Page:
Back to school ? via the Internet

Defense Department officials charged with providing education assistance

programs to military personnel are hoping to improve the operations of base

education centers by linking them to special career assistance and academic

databases via the Internet.

Military personnel, civilian employees and dependents use the databases

for civilian school and college planning. By keying in their military career

experience, they can draw from the database a listing of schools — two-

and four-year colleges, professional schools and graduate schools — with

programs that parallel their experience.

The program, which has been around for about 10 years, relied on floppy

disks and CD-ROMs that were "pressed" once a year with information. That

meant any curriculum changes made after a CD-ROM or disk was created and

distributed would have to be updated only on paper, according to Vince Harmon,

program manager for guidance support at the Defense Activity for Non-Traditional

Education Support (DANTES).

But by accessing databases via the Web, Harmon said, any changes would

be known immediately.

Harmon said the existing contract for the program, called the computer

assisted guidance information system, is expiring. That makes it a good

time to look for additional services, he said.

"Maybe we'll get them, maybe we won't," he said. Even if DANTES does

get a contract that includes Internet access to the database, it will still

require that the database be available on CD-ROM for distribution, he said.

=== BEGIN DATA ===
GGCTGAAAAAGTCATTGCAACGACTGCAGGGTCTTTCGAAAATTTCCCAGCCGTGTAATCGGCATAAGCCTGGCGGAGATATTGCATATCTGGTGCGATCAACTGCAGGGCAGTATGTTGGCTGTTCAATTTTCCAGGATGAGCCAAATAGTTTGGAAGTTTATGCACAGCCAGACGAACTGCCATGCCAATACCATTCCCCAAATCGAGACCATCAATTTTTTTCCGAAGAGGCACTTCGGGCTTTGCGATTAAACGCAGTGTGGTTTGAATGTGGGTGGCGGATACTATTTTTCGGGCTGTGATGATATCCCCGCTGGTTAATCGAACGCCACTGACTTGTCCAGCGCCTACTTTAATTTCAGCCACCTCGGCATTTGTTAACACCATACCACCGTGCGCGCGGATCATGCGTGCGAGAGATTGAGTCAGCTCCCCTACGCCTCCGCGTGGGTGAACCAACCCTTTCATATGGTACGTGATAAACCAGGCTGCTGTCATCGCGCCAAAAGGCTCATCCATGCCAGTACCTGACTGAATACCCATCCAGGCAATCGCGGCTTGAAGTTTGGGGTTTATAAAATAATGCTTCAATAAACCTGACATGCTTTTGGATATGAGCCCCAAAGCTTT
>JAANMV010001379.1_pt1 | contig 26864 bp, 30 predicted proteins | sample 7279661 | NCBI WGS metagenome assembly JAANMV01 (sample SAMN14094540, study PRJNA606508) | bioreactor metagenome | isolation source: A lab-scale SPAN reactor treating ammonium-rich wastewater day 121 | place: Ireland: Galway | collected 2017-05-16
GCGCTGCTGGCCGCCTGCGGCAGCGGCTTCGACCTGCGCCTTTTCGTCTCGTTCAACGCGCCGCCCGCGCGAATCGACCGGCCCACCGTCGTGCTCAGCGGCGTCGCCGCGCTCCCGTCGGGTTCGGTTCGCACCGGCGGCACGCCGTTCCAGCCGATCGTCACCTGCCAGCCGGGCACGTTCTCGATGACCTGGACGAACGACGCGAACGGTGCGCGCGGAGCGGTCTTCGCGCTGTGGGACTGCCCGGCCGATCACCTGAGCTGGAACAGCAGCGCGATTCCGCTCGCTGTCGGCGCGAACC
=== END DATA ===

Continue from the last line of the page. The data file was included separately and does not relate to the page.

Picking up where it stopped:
Given the military reductions, which include civilian as well as uniformed

personnel, the career assistance program is also of value to those who

staff base education offices.

Having the databases, and having them as up-to-date as possible, permits

better management of the counselors' time, Harmon said.

Today, "you've got fewer people working in operations because of downsizing.

Counselors have less time with people, so the more you can give [military

members] as a complete package, and allow them to pursue and look up things

before talking to a counselor, it's better for them," he said. "And it gives

them the opportunity to better motivate themselves to do the work," he added.

DANTES is looking for a system that is menu-driven and commercially

available off the shelf, according to its request for proposals. In addition

to the curriculum information on schools and colleges, it will also include

military and defense civilian occupation information.

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